A look at SiS’s desktop chipset roadmap

SIS’S CORE LOGIC chipsets don’t garner as much attention as offerings from Intel, NVIDIA, and VIA, and that’s really a shame. Enthusiasts tend to view SiS as a low-end player, and given the company’s strong presence in budget motherboards, it’s easy to see why. However, few enthusiasts are aware that SiS also makes high-end chipsets that perform well enough to run with the fastest core logic offerings from Intel, NVIDIA, and VIA.

Today we have a sneak peek into SiS’s future desktop chipsets covering north and south bridge roadmaps for AMD and Intel platforms. How will SiS bring PCI Express, DDR2, Gigabit Ethernet, and High Definition Audio to the Athlon 64 and Pentium 4? Read on to find out.

North bridge chips for AMD processors
SiS’s roadmap is loaded with Athlon 64 north bridge chips, but don’t expect anything new on the Athlon XP front. SiS’s current Socket A lineup of 748, 746FX, 741, and 741GX chipsets is all she wrote for that platform.

AMD’s future is the Athlon 64, and SiS has developed a number of new chipsets to serve value, mainstream, and performance markets. At the low end of the spectrum we have the 760GX and 761GX north bridge chips. The 760GX will be available in the third quarter of this year with a 16-bit/800MHz HyperTransport processor link, AGP 8X, and a DirectX 7-class Mirage 1 integrated graphics core. The 761GX will follow in the fourth quarter and retain the 760GX’s Mirage 1 integrated graphics. However, the 761GX upgrades the 760’s HyperTransport processor link to 1GHz and swaps its AGP interface for PCI Express X16.

SiS doesn’t get around to updating its integrated graphics core until late in the fourth quarter of this year. The 761 north bridge will feature a DirectX 9-class Mirage 3 integrated graphics core, 1GHz HyperTransport link, and PCI Express X16 graphics interface.

If integrated graphics doesn’t do it for you, SiS has the graphics-free 756 north bridge on the way. The 756 will feature a 1GHz HyperTransport link and PCI Express X16 graphics interface. It’s scheduled to enter mass production in July. SiS’s roadmap indicates that the 756 will also support Opteron processors, though it’s unclear whether SiS will make an earnest push into the workstation and server markets.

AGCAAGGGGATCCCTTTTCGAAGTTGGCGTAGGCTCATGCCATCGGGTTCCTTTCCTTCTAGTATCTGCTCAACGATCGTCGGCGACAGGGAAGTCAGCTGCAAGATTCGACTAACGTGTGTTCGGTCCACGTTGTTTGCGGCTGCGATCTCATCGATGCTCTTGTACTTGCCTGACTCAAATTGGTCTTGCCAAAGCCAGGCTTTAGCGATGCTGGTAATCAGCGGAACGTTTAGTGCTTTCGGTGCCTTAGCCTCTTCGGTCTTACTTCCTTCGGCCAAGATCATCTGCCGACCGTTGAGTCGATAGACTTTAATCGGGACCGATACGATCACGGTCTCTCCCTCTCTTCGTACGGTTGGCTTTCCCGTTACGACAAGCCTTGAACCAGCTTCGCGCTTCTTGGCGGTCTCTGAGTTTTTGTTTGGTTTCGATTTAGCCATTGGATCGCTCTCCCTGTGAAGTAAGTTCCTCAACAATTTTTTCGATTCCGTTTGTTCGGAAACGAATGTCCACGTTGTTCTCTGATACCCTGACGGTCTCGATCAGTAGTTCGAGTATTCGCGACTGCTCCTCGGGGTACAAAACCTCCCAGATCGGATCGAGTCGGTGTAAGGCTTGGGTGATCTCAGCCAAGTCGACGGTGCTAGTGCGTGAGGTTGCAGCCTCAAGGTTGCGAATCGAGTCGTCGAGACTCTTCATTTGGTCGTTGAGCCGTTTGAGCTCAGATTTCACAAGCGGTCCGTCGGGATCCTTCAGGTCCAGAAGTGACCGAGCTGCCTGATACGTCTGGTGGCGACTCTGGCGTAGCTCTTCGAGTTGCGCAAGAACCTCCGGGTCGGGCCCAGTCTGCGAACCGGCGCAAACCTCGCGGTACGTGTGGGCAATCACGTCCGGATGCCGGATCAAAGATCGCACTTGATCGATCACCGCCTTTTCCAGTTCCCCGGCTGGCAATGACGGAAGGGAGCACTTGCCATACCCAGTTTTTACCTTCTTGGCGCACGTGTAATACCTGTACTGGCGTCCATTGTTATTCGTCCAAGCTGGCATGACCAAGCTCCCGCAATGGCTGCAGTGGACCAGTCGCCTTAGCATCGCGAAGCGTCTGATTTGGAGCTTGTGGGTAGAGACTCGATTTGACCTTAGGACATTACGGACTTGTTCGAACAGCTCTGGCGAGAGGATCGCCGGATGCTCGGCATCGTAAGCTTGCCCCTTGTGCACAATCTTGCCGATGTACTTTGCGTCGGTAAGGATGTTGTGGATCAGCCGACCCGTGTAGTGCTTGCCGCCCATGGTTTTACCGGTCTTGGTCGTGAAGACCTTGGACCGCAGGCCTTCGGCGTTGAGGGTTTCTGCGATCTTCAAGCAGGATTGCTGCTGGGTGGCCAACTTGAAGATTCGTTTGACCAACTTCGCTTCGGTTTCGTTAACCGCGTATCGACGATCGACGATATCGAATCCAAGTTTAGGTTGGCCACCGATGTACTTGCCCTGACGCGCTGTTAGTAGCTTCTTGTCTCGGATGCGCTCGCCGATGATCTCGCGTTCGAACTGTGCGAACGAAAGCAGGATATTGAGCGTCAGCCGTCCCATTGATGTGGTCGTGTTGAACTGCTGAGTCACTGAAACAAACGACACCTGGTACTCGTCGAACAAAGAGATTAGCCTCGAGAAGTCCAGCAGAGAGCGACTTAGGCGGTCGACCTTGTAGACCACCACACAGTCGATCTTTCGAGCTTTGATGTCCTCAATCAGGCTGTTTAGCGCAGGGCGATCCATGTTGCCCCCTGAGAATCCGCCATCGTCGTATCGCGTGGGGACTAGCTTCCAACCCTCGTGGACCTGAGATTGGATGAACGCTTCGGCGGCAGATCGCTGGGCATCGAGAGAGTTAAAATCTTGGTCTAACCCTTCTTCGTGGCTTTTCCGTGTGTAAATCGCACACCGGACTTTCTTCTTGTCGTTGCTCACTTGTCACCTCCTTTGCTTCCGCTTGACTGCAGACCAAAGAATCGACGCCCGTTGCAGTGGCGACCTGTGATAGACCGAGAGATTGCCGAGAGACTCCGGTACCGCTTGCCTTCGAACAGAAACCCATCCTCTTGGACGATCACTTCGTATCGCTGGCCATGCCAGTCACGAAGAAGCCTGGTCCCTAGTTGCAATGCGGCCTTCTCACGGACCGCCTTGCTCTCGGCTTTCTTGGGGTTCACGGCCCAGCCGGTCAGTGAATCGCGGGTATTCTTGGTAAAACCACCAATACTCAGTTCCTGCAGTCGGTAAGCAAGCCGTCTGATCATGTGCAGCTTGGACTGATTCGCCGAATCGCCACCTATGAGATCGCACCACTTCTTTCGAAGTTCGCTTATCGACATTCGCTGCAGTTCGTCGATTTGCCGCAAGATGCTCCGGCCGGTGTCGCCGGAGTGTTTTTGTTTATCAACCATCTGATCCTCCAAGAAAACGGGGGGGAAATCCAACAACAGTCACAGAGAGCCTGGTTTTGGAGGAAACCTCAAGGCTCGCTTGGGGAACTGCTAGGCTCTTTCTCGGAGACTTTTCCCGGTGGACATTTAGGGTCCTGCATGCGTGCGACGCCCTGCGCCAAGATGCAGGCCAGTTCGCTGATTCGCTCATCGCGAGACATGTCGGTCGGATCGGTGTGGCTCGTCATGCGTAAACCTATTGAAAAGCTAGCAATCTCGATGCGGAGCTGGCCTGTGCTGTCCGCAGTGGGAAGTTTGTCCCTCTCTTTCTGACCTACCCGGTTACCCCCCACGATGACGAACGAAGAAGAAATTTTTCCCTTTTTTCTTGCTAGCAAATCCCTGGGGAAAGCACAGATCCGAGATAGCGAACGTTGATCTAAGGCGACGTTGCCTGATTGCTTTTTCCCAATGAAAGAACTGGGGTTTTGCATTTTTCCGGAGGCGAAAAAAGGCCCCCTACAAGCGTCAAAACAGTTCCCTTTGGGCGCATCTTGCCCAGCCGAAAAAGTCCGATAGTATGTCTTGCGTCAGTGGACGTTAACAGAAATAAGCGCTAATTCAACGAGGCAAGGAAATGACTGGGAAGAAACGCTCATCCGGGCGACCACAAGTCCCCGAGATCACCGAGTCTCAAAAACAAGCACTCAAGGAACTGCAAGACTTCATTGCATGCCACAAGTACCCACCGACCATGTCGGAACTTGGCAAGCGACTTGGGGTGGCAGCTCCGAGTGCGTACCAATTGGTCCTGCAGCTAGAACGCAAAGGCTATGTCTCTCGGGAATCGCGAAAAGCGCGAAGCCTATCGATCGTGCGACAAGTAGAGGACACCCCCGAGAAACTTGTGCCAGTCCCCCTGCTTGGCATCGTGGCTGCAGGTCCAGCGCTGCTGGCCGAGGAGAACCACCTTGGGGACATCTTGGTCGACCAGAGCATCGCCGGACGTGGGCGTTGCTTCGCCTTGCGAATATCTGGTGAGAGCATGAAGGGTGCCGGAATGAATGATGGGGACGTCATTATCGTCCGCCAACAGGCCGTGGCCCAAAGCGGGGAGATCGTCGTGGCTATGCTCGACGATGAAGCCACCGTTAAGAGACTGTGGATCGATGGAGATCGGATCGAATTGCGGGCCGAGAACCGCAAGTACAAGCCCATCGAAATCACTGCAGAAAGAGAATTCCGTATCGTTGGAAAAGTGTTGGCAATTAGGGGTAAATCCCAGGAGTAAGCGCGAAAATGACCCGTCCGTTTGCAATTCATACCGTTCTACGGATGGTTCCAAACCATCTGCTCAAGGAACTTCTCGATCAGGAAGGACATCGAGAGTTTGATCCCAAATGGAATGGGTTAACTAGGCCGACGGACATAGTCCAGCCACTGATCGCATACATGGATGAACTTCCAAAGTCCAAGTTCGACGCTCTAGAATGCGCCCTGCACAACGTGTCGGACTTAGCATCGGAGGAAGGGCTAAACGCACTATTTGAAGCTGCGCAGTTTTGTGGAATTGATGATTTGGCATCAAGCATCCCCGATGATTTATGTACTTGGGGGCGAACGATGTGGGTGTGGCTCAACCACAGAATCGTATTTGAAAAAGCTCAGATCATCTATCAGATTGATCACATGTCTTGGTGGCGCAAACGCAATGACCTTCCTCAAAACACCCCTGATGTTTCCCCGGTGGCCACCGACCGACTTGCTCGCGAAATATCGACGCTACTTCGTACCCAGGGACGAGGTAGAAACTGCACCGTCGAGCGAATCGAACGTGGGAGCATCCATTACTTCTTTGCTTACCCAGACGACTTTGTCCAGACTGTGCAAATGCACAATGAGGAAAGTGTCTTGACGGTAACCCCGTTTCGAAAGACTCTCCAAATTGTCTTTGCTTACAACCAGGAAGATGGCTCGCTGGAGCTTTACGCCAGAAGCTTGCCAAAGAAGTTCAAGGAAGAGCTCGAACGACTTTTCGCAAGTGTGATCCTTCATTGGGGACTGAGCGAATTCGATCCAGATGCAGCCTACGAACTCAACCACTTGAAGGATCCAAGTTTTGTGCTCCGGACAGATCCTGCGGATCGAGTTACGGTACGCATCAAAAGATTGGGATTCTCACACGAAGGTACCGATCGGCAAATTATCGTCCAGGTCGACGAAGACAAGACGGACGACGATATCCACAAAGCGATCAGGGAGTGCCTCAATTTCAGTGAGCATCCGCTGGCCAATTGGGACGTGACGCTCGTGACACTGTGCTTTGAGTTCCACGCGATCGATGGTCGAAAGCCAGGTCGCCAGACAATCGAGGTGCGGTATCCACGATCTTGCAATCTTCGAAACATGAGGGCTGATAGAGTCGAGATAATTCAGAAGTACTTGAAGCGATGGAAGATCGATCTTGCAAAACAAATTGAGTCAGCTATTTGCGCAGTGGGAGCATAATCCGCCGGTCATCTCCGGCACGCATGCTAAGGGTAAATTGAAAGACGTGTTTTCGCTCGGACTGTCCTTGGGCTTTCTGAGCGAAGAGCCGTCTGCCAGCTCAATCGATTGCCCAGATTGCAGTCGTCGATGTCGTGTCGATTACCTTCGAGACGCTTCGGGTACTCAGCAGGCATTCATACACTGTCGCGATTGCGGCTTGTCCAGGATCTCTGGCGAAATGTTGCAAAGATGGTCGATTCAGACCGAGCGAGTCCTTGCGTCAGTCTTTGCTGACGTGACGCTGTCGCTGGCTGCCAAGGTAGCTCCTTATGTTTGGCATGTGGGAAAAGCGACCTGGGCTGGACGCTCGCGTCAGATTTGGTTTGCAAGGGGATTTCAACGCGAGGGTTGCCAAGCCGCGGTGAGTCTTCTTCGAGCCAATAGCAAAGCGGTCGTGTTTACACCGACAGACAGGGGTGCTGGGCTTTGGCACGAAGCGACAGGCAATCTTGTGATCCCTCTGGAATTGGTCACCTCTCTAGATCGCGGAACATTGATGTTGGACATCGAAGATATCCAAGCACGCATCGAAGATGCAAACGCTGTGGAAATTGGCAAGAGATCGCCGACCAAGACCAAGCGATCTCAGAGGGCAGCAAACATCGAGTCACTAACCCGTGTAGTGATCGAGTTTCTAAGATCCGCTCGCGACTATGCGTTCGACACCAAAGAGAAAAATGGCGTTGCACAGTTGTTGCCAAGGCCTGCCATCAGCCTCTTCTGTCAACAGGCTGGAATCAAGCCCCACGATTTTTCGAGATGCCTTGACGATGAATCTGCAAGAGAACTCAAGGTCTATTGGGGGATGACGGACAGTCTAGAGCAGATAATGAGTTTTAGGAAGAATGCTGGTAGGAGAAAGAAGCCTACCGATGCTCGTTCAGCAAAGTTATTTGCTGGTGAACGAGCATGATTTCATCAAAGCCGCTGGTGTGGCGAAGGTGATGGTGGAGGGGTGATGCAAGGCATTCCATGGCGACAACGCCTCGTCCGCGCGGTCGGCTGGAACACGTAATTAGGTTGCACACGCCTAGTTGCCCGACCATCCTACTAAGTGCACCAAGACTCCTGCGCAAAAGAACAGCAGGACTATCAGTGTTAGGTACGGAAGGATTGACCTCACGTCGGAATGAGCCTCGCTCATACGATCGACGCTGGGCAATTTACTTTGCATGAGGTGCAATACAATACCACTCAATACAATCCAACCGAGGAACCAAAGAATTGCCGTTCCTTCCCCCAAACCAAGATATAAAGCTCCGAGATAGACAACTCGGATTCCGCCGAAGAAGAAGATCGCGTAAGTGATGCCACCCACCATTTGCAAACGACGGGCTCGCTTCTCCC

All of SiS’s upcoming Athlon 64 chipsets support Cool’n’Quiet and feature SiS’s Hyper-Streaming Architecture.

North bridge chips for Intel processors
Of course, SiS also has a number of new chipsets coming for Intel’s Pentium 4 platform. In July, SiS will gear up mass production of its high-end 656 north bridge. The 656 will feature an “Advanced” Hyper-Streaming Architecture, an 800MHz front-side bus, a PCI Express x16 graphics interface, and a dual-channel memory controller that supports DDR2-667, DDR400, and ECC memory.

Towards the end of the year, SiS will begin sampling an “FX” derivative of the 656 that discards DDR400 support in favor of a dual-channel DDR2-800 memory controller. The 656FX is slated to have a front-side bus of 800MHz; faster bus speeds aren’t mentioned, despite Intel’s rumored plans to go to a 1066MHz bus.

For mainstream markets, SiS has a 649 north bridge scheduled for mass production in August of this year. The 649 will feature an apparently un-Advanced Hyper-Streaming Architecture, an 800MHz front-side bus, a PCI Express x16 graphics interface, and a single-channel memory controller that supports both DDR2-533 and DDR400.